A survey by a panel from the Reconstruction Agency found that more than 50 percent of those respondents between the ages of 10 and 29 stopped short of choosing their prefectural hometowns as the place where they want to be living three or four decades from now.

The 12 municipalities were tainted by fallout from the triple core meltdown that crippled Tokyo Electric Power Co.’s poorly protected Fukushima No. 1 nuclear power station in March 2011 — a man-made disaster triggered by the quake and tsunami.

Many of the locales are partially or entirely within the evacuation zone designated around the power plant.

Based on the survey results, the panel plans to draw up proposals on the future of the 12 municipalities as early as this summer, informed sources said.

The survey, conducted in February and March, covered members of some 13,000 households randomly selected from the 77,600 still remaining in the 12 municipalities. Valid answers were only obtained from about 5,100 of the households.

The survey said the proportion of respondents willing to stay in the municipalities where they were residing at the time of the disaster topped 60 percent among those in their 30s or above. For those between 10 and 29, including elementary and junior high school students, the share dropped below 50 percent.

While a majority of those between their 30s and 60s expressed hope of working in their hometowns in the future, the ratio was less than 40 percent for younger people.

“The results are very shocking,” said Satoshi Endo, mayor of the town of Hirono, adding that the town, one of the 12 municipalities listed, needs to create a future vision that appeals to children.

About 60 percent of those who evacuated Hirono have not yet returned.

The Fukushima Prefectural Government will present a clear vision so young people can have hope about their hometowns, a senior official said.

The Reconstruction Agency established the panel last December to discuss the future of the 12 evacuated municipalities.

The proposals will be reflected in the agency’s budget request for fiscal 2016.

The remaining 11 municipalities were the cities of Tamura and Minamisoma, the towns of Kawamata, Naraha, Tomioka, Okuma, Futaba and Namie, and the villages of Kawauchi, Katsurao and Iitate. ”


Fukushima may end free housing for voluntary nuclear evacuees in 2017 — The Japan Times

” FUKUSHIMA – The Fukushima Prefectural Government may stop providing free accommodations at the end of March 2017 for people who voluntarily left areas in the prefecture not subject to nuclear evacuation advisories, sources said.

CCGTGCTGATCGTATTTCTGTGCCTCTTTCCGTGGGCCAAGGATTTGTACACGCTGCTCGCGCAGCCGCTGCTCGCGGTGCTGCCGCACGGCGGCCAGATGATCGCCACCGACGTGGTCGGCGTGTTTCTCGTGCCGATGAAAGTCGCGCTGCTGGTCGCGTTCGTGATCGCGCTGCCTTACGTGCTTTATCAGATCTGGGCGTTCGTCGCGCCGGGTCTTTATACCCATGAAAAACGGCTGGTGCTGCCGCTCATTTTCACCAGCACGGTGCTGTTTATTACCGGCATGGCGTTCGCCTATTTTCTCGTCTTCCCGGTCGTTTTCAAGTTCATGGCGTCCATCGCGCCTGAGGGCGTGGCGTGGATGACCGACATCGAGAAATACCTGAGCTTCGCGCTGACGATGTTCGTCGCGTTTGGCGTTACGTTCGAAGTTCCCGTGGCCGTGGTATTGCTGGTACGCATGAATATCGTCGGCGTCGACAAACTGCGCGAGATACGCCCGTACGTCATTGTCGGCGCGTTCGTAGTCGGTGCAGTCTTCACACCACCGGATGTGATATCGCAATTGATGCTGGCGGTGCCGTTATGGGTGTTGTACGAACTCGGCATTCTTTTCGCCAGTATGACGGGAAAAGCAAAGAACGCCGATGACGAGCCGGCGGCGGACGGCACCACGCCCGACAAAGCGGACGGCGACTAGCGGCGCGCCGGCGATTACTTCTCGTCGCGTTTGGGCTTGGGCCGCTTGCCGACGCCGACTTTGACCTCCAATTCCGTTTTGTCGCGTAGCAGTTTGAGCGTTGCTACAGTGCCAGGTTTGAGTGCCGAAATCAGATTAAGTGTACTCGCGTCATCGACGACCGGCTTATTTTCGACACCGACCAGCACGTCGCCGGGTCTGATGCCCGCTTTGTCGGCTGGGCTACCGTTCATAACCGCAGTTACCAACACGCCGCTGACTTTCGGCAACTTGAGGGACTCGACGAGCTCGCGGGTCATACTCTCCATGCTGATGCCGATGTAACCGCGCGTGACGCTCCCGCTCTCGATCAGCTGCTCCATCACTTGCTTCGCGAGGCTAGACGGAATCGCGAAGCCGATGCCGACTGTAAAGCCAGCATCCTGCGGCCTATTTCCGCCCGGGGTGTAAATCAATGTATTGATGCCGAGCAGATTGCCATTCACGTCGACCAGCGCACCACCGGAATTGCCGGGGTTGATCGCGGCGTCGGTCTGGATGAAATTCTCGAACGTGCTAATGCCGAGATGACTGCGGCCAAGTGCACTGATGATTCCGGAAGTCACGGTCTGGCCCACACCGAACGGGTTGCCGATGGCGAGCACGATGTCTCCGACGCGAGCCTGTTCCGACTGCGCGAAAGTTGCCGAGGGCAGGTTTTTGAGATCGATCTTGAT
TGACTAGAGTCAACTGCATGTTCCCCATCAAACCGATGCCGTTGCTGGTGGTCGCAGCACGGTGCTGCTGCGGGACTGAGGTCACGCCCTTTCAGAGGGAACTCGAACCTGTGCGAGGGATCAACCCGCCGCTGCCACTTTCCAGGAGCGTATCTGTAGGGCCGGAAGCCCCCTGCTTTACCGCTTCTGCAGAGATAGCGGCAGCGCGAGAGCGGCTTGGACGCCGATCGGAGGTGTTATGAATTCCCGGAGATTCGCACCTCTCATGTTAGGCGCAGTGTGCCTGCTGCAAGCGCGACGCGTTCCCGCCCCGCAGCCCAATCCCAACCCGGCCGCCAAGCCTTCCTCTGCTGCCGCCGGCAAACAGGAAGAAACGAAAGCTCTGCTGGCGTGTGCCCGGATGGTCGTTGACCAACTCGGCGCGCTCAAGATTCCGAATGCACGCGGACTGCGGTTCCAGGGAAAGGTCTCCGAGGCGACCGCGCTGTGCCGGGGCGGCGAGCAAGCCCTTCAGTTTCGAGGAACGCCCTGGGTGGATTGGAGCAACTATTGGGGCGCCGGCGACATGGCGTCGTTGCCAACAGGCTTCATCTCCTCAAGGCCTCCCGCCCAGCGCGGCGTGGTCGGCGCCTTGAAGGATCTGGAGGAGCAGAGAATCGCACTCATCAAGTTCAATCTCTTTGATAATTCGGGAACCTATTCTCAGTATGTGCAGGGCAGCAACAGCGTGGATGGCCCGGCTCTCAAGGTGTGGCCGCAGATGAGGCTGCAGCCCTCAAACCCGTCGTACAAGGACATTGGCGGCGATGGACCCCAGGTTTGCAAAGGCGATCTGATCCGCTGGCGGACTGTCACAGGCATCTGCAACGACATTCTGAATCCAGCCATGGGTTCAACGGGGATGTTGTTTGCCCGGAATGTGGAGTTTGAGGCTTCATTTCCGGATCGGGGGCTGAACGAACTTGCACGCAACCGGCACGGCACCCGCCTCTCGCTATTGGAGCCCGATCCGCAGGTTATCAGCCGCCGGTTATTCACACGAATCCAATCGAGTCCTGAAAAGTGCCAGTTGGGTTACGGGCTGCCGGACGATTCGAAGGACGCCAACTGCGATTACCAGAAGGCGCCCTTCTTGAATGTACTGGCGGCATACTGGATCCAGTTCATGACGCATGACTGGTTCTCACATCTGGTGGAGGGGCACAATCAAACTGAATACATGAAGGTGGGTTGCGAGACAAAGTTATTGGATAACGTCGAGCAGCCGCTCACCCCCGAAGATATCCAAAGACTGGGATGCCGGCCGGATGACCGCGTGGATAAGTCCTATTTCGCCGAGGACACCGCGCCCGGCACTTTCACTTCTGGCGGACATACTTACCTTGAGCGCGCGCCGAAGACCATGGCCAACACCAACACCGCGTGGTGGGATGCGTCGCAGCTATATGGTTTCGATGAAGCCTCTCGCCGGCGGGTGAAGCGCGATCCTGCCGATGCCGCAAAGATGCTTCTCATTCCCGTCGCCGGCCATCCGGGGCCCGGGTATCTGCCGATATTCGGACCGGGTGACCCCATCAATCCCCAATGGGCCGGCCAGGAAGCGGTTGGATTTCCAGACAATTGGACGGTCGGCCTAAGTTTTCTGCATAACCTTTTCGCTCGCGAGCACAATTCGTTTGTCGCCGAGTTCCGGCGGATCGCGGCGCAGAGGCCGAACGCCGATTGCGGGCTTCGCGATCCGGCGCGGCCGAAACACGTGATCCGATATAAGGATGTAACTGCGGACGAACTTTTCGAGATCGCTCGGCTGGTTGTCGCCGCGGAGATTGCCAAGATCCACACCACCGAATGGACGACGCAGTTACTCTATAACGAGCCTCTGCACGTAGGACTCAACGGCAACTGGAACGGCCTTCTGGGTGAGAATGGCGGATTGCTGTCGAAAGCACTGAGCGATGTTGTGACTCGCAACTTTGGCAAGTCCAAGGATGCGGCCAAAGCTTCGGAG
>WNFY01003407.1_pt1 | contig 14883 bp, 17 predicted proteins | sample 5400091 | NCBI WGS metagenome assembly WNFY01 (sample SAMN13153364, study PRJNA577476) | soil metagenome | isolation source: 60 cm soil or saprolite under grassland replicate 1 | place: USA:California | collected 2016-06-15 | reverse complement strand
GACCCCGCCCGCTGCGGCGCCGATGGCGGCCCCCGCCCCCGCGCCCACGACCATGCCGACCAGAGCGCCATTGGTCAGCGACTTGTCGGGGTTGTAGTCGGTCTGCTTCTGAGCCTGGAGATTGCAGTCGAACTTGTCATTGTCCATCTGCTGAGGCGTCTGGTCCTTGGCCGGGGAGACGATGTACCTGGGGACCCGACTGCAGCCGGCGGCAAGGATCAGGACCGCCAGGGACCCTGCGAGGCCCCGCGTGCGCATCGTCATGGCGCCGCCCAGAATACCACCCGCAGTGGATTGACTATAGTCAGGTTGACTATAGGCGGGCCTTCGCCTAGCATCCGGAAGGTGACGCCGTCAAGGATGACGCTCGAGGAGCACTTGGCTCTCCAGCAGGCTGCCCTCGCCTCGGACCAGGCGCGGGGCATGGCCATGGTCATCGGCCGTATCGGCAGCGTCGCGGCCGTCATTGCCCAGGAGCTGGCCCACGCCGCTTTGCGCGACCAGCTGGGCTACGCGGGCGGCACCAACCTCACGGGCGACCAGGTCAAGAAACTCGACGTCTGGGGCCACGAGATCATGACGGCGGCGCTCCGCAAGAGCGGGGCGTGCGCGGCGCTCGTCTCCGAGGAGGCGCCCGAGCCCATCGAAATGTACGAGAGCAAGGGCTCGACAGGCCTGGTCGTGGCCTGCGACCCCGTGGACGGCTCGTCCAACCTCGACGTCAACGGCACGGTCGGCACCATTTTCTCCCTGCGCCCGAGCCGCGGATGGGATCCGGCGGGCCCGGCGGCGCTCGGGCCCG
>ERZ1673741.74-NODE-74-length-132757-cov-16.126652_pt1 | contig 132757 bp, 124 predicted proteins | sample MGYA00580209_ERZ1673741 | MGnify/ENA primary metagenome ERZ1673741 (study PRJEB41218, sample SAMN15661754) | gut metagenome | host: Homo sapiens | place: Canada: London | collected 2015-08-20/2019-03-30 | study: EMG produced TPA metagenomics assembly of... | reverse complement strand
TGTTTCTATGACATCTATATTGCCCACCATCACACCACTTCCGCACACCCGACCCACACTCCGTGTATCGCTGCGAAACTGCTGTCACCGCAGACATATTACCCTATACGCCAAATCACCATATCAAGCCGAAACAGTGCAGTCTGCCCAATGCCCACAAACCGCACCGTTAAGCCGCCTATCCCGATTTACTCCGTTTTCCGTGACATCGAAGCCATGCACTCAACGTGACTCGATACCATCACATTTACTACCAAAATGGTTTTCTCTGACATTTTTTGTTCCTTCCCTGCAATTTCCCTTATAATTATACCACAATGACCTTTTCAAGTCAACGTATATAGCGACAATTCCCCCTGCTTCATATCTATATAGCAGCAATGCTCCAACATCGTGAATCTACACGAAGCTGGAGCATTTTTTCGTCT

Officials hope to encourage people who evacuated on their own to return home, but the proposed end to the assistance will certainty draw objections from them.

There have been calls in some Fukushima municipalities that are worried about the lack of progress in the return home of evacuees for an end to the support program.

The prefecture will decide after listening to the opinions of local officials later this month, the sources said.

Of about 115,000 people who have taken refuge in and outside the prefecture, some 36,000 are believed to be from areas that are not covered by the central government’s evacuation advisories for radiation from the nuclear crisis that started in 2011.

Many voluntary evacuees are people with children as well as former residents of such areas as the town of Hirono, the village of Kawauchi and the city of Minamisoma, all geographically close to the government-designated evacuation zones.

They sought refuge outside their hometowns mainly due to concerns over exposure to radiation from the reactor meltdowns at Tokyo Electric Power Co.’s Fukushima No. 1 plant.

Under the Disaster Relief Act, the prefectural government provides prefabricated temporary housing for nuclear evacuees for free and fully finances their rent for private apartments.

The aid program was originally supposed to run two years, but it was extended by a year twice, with the current version set to expire at the end of next March. For voluntary evacuees, the prefecture hopes to terminate the assistance after another one-year extension, the sources said.

It is looking at continuing the free accommodations for people who fled the designated evacuation areas, the sources said. ”